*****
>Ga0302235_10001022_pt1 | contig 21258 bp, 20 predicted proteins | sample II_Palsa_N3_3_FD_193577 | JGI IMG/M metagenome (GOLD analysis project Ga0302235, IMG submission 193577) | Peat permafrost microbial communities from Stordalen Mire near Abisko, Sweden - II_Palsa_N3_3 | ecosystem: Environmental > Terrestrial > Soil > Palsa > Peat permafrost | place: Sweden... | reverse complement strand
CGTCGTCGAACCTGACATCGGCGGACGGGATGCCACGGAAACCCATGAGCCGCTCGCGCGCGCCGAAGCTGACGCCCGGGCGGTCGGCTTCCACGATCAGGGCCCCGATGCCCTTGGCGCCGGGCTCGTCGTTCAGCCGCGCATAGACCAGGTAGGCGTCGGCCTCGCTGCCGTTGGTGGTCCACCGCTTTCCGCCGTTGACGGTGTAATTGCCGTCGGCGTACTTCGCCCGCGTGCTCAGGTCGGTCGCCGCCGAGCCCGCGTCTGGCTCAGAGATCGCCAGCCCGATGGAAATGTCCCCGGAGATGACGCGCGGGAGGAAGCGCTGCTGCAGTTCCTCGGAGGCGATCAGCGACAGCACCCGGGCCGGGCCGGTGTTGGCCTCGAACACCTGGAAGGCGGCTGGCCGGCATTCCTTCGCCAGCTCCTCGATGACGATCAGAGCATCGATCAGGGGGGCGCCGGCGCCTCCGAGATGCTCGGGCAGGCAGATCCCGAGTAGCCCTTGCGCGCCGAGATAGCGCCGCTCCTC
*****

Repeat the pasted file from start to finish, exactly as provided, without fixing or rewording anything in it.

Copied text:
>Ga0302235_10001022_pt1 | contig 21258 bp, 20 predicted proteins | sample II_Palsa_N3_3_FD_193577 | JGI IMG/M metagenome (GOLD analysis project Ga0302235, IMG submission 193577) | Peat permafrost microbial communities from Stordalen Mire near Abisko, Sweden - II_Palsa_N3_3 | ecosystem: Environmental > Terrestrial > Soil > Palsa > Peat permafrost | place: Sweden... | reverse complement strand
CGTCGTCGAACCTGACATCGGCGGACGGGATGCCACGGAAACCCATGAGCCGCTCGCGCGCGCCGAAGCTGACGCCCGGGCGGTCGGCTTCCACGATCAGGGCCCCGATGCCCTTGGCGCCGGGCTCGTCGTTCAGCCGCGCATAGACCAGGTAGGCGTCGGCCTCGCTGCCGTTGGTGGTCCACCGCTTTCCGCCGTTGACGGTGTAATTGCCGTCGGCGTACTTCGCCCGCGTGCTCAGGTCGGTCGCCGCCGAGCCCGCGTCTGGCTCAGAGATCGCCAGCCCGATGGAAATGTCCCCGGAGATGACGCGCGGGAGGAAGCGCTGCTGCAGTTCCTCGGAGGCGATCAGCGACAGCACCCGGGCCGGGCCGGTGTTGGCCTCGAACACCTGGAAGGCGGCTGGCCGGCATTCCTTCGCCAGCTCCTCGATGACGATCAGAGCATCGATCAGGGGGGCGCCGGCGCCTCCGAGATGCTCGGGCAGGCAGATCCCGAGTAGCCCTTGCGCGCCGAGATAGCGCCGCTCCTC